Yes. Voters of all backgrounds have consistently proven that ranked ballots are simple and easy to use.
Recently in the US, valid ballots cast represented 99.9% (Minneapolis 2013), 99.6% (San Francisco 2011) and 99.7% (Oakland 2010) with more than four-fifths of American voters choosing to rank multiple candidates (rather than exercising their right to select only one candidate).
Visible minorities, immigrants, seniors and the less-educated do not find ranked ballots any more difficult to understand than other voters. In an independent study of the 2009 election in Minneapolis performed by St. Cloud University, 97% of minority voters found the ranked ballot easy to understand, compared to 95% of the general public. In Minneapolis in 2013, an exit poll conducted by Edison Research showed 85% of all voters found ranked choice voting simple to use, including 82% of voters of color, 81% of voters without a college education, and 81% of voters aged 65 and up. Additionally, 88% of voters ranked their ballots and more than two-thirds were familiar with RCV before going to the polls. The effective ballot rate was 99.95%, meaning that virtually every voter filled out his or her ballot correctly and had their vote counted.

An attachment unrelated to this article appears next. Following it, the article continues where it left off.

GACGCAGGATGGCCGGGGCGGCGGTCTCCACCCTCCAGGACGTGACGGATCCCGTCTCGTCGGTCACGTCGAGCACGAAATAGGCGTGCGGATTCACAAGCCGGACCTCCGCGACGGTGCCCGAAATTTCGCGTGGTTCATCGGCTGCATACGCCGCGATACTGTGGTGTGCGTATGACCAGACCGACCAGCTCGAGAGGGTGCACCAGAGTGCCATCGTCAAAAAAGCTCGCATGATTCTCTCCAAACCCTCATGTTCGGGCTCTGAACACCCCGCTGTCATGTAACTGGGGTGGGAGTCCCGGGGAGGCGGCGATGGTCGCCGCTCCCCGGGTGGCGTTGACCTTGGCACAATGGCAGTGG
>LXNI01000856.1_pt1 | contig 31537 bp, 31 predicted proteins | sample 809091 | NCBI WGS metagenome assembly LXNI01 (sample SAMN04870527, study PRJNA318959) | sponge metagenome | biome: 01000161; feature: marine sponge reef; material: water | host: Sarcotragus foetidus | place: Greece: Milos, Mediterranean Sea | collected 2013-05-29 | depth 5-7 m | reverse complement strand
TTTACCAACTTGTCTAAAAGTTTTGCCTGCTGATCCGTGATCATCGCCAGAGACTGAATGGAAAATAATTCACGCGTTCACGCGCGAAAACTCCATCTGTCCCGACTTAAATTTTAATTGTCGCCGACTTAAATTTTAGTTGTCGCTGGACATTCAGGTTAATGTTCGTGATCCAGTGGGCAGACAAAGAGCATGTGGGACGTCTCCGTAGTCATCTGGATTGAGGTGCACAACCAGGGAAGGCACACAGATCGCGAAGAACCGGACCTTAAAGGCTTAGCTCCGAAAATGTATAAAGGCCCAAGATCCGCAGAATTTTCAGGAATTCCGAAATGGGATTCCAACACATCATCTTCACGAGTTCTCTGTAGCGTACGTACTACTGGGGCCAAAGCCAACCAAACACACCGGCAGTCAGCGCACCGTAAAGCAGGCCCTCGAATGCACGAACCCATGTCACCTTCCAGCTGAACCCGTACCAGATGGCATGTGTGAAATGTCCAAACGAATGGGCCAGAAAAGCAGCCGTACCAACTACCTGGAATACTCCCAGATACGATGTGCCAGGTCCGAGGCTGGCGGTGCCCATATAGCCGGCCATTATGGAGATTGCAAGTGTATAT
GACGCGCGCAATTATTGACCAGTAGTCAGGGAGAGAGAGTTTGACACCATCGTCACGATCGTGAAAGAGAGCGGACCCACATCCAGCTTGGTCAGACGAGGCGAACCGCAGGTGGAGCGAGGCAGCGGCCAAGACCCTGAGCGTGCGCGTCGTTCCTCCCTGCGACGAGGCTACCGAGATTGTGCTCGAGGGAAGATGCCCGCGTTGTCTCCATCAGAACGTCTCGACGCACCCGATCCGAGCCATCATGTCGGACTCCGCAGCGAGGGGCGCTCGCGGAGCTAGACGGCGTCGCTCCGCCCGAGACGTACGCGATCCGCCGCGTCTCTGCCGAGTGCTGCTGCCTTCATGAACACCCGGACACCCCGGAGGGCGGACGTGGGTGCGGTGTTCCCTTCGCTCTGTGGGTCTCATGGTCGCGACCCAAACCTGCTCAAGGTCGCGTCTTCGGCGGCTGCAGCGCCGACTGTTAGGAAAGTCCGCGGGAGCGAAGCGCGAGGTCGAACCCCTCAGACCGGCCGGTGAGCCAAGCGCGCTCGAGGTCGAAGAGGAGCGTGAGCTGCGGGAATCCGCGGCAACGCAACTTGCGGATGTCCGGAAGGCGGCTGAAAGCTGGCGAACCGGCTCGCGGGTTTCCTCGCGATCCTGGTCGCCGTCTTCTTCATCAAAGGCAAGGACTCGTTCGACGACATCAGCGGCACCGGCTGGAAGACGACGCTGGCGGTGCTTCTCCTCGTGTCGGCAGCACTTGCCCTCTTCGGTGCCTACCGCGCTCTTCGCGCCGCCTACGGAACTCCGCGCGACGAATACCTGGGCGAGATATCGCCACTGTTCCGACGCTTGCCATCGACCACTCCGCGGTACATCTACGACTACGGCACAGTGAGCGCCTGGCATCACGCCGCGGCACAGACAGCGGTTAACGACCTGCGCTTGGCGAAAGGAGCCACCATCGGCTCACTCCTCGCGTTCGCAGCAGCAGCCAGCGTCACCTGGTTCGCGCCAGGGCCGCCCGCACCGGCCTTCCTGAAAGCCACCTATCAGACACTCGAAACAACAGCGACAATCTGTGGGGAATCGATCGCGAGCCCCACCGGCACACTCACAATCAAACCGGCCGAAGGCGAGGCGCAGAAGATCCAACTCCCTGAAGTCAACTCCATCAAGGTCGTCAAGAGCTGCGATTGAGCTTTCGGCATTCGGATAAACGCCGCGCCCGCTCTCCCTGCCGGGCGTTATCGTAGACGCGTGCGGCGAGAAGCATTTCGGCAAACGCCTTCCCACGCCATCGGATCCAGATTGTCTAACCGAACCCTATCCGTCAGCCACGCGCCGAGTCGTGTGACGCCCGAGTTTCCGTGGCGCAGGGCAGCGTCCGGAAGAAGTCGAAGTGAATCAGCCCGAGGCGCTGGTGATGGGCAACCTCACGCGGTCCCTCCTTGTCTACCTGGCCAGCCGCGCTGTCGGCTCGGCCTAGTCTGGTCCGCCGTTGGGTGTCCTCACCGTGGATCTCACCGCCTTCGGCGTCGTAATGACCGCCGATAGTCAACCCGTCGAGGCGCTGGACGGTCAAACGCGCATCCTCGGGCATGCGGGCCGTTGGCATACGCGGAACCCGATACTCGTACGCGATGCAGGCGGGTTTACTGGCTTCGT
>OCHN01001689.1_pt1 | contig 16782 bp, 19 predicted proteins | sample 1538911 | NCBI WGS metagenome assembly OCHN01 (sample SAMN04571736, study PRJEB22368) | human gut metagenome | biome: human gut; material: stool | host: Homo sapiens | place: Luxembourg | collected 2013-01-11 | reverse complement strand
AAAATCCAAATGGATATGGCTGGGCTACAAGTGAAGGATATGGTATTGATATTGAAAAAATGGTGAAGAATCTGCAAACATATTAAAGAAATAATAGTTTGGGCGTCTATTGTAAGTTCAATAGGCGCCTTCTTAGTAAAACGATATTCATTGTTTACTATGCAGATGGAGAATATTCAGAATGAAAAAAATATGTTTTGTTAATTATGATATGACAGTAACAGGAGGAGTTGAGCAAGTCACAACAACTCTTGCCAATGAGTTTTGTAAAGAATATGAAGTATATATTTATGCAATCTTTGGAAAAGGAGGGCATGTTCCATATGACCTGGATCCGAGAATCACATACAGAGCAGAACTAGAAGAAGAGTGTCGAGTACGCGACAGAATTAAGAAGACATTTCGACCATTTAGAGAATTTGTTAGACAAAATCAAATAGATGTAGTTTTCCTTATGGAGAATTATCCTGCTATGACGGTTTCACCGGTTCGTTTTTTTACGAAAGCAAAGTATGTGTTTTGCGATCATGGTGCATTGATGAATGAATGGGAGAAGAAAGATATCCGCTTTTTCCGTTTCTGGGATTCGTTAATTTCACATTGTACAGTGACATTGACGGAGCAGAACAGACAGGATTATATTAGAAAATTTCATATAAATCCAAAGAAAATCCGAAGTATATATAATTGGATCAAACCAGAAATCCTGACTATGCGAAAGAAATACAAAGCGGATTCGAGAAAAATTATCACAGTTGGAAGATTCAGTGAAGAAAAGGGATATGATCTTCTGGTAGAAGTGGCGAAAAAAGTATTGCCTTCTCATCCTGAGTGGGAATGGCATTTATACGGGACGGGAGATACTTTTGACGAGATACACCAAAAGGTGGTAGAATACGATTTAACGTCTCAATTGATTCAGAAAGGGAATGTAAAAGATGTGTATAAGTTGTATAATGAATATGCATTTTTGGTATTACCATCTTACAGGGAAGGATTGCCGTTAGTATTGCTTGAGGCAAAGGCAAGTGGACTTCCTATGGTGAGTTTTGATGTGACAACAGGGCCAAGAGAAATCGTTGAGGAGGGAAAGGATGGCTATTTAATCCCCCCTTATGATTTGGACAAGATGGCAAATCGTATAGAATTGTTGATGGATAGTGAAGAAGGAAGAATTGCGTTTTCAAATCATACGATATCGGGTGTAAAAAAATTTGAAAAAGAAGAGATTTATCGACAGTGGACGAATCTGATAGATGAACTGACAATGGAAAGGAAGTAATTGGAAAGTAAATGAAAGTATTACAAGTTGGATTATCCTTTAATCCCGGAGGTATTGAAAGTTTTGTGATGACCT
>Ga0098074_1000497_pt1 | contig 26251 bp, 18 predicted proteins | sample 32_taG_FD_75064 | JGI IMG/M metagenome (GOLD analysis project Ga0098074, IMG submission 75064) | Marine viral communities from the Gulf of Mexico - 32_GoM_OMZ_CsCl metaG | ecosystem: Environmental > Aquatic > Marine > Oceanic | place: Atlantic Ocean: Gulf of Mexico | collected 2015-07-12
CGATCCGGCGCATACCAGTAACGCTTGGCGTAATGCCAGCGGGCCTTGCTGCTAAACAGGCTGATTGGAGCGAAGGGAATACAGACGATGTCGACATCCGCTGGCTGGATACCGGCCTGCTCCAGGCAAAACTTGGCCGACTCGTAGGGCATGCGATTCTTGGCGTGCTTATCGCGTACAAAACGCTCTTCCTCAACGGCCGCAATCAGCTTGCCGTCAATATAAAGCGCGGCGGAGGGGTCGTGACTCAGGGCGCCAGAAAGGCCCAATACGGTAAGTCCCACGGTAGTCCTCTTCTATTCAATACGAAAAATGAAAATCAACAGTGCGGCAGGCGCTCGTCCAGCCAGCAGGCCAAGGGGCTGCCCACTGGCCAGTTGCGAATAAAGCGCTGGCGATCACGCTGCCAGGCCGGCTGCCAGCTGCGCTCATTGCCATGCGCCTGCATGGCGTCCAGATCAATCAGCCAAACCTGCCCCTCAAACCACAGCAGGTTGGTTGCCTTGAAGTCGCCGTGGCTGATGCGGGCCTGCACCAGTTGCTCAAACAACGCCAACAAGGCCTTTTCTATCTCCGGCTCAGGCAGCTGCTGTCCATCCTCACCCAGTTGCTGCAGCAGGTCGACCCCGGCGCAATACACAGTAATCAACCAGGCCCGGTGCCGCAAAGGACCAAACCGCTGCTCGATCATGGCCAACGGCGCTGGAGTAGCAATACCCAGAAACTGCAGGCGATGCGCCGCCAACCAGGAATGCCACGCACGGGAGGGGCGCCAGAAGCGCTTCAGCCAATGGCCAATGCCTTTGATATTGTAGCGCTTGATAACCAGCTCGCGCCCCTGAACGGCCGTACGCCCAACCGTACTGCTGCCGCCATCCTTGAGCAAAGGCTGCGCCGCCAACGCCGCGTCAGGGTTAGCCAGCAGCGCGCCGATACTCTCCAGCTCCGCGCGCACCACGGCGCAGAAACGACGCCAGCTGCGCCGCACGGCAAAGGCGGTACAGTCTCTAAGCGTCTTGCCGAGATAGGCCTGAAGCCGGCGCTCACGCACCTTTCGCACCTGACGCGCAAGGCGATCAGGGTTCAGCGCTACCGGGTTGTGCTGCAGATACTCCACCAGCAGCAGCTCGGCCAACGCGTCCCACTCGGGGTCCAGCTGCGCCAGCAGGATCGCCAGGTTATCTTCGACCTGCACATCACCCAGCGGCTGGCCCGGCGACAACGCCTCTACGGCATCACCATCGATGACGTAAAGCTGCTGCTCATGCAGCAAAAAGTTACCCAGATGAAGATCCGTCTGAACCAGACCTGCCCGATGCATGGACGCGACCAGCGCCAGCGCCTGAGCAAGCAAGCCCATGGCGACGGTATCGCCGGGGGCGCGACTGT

For Burlington, VT’s first election with ranked ballots: “The city spent just three cents per registered voter on voter education, but voters in the lowest-income areas were just as likely to rank additional candidates as voters in high-income areas. The full instant runoff tally was completed less than two hours after the polls closed.”
There is no evidence to support the claim that minority voters or low-income voters feel disenfranchised after using Ranked Choice Voting.
In fact, RCV has been shown to enfranchise communities of color by eliminating low-turnout primary elections – which are attended by disproportionately older, whiter, and more affluent voters than the general election.
For example, in Minneapolis in 2005 (before RCV was enacted), the general election turnout (21%) was nearly three times greater than the primary turnout (8%) in Ward 5 – which is predominantly people of color – compared to two times greater for the city overall (30 percent to 15 percent). RCV mitigates this inequity by holding only one election in November, when turnout is higher and more diverse.
And in San Francisco, where RCV has been in use for several years, effective voter participation has increased as much as 300 percent in traditionally low-turnout precincts.